Do You Use a Customer-Centric Marketing Approach?
This post is part one of a two-part series orginally posted by our friends at www.biocompare.com. Here we’ll talk about the advantages of customer-centric marketing and offer tips for applying it. Next month, we’ll delve into the power of customer-centric content.
It’s a Smart Way to Put the Customer First
We all know what it’s like to be a customer. We want to buy from a company we trust. We want products that perform as advertised and give us the benefits we’re looking for. When we find that company or product, more likely than not we will become a loyal, long-term customer.
For a marketing professional, customer-centric is an approach to marketing and content creation that prioritizes your customers’ needs and interests in all your decisions related to advertising, selling, and promoting products and services. You create every piece of content and every marketing campaign around meeting your customers’ needs and helping solving their problems.
The Evidence Supports the Claim
Customer-centricity is synonymous with successful businesses, especially as markets are saturated with more choice than ever, and customers are increasingly empowered to explore their options.
Evidence supports the success of a customer-centric approach:
- According to research from Deloitte, companies with a customer-centric business model are 60 percent more profitable than companies for which customers aren’t a primary focus.
- McKinsey found that “companies with a customer-centric, data-driven marketing and sales platform” improve marketing ROI by 15-20 percent or more.”
- CustomerThink, a thought leader in customer-centric business, reported that 78 percent of over-performing companies fully embrace customer-centricity across all functions within the enterprise. Among under-performing companies, only 12 percent did this.
Successful customer-centric marketing goes hand-in-hand with customer-centric content: you don’t push products in your content, you provide answers and solutions that address your customers’ information needs, pain points, and challenges.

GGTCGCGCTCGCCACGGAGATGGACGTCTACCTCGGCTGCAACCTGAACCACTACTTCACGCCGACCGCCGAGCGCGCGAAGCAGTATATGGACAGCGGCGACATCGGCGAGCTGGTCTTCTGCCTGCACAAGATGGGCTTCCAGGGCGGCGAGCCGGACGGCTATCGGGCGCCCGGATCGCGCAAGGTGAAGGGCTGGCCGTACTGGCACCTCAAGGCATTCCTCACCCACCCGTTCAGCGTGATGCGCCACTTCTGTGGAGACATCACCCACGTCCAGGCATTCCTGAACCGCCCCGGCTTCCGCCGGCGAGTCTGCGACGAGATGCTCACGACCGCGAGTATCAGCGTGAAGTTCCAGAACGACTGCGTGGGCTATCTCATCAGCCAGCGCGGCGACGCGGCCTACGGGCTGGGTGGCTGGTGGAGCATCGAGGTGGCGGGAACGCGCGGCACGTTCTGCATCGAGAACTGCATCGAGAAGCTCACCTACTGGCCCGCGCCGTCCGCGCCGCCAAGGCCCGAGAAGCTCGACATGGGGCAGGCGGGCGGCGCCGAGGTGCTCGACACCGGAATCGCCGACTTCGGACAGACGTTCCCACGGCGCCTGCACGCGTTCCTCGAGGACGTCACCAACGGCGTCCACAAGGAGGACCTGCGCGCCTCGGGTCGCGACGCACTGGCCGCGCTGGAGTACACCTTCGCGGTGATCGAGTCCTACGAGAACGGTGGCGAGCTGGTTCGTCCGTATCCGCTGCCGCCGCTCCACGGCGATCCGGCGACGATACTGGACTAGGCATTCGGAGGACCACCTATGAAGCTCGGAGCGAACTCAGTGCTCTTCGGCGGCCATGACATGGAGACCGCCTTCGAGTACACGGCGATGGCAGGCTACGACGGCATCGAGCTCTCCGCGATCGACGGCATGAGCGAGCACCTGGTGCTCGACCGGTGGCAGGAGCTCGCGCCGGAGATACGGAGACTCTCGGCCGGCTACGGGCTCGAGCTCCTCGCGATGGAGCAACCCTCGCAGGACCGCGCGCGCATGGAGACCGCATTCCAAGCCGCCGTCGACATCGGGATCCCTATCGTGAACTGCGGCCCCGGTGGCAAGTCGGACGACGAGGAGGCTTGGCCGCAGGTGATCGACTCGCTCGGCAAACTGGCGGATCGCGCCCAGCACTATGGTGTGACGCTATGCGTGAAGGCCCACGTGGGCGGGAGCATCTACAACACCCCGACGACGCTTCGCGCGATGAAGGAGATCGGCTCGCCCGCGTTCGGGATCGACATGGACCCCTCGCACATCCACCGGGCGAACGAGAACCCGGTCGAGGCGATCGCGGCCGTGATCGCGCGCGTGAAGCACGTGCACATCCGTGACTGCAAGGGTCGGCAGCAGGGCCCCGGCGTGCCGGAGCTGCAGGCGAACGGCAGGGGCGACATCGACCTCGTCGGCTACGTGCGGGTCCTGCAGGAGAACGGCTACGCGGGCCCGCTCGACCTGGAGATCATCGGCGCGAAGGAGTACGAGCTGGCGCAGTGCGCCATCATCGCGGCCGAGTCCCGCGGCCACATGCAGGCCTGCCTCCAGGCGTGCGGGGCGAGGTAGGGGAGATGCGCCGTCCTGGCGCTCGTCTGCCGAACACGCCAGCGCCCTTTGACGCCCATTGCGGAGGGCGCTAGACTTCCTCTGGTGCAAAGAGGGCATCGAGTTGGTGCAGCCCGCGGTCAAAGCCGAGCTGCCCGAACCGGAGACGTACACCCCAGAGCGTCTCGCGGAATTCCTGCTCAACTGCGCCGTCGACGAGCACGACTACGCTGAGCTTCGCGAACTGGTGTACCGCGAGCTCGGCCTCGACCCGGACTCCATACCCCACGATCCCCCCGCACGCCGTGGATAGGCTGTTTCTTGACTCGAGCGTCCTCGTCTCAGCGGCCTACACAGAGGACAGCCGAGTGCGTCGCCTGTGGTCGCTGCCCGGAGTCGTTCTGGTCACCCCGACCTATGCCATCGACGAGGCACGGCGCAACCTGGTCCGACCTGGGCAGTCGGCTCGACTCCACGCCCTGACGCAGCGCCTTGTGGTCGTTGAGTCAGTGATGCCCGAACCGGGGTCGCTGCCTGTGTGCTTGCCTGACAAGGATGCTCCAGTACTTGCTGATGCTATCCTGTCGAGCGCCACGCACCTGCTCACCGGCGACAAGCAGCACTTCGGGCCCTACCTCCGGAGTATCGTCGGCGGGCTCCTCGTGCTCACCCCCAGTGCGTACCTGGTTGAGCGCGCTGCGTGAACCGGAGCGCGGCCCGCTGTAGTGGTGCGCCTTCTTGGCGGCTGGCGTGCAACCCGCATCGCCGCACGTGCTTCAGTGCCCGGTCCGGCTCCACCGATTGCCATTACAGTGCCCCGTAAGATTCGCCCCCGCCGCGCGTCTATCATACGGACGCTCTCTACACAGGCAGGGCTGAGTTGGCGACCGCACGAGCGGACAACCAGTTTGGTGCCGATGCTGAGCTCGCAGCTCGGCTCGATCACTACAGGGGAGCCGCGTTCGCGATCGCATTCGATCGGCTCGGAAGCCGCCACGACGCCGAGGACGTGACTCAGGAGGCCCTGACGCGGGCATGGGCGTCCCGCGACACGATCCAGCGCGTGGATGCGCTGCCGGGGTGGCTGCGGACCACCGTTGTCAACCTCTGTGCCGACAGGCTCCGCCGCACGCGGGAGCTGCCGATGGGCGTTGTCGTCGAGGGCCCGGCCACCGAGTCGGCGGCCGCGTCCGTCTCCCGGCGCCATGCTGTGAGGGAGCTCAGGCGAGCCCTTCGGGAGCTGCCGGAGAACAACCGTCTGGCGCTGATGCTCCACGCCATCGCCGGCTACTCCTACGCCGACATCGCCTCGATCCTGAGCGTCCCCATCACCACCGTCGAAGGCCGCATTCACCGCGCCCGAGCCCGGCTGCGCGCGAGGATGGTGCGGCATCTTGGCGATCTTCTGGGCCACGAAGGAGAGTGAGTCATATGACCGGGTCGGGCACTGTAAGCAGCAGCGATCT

Follow these tips to become a more customer-centric marketing organization:
1. Segment Your Database
Segmenting your database helps you better understand and draw conclusions about your customers. It allows you to create cohorts that have something in common—and you can use that commonality to your advantage in your marketing approach.
How you segment is dependent on the data you have available on your customers as well as your marketing goals. You can segment by products purchased, length of time as a customer, geographic markets, or other attributes.
Here’s a simple example: You create a list of every customer who has bought Product A and with a quick analysis discover that customers who buy Product A often also buy Product B. You can then create a campaign to Product A customers who have not yet bought Product B.
This customer-centric approach benefits both your company and the customer. Your marketing will target what is more likely to be a need in this customer.
2. Identify Your Best Customers
A common approach to identifying your best customers is to calculate their Customer Lifetime Value (CLV). There are several ways to calculate CLV, most of them involving how much a customer spends over the length of their relationship with your company.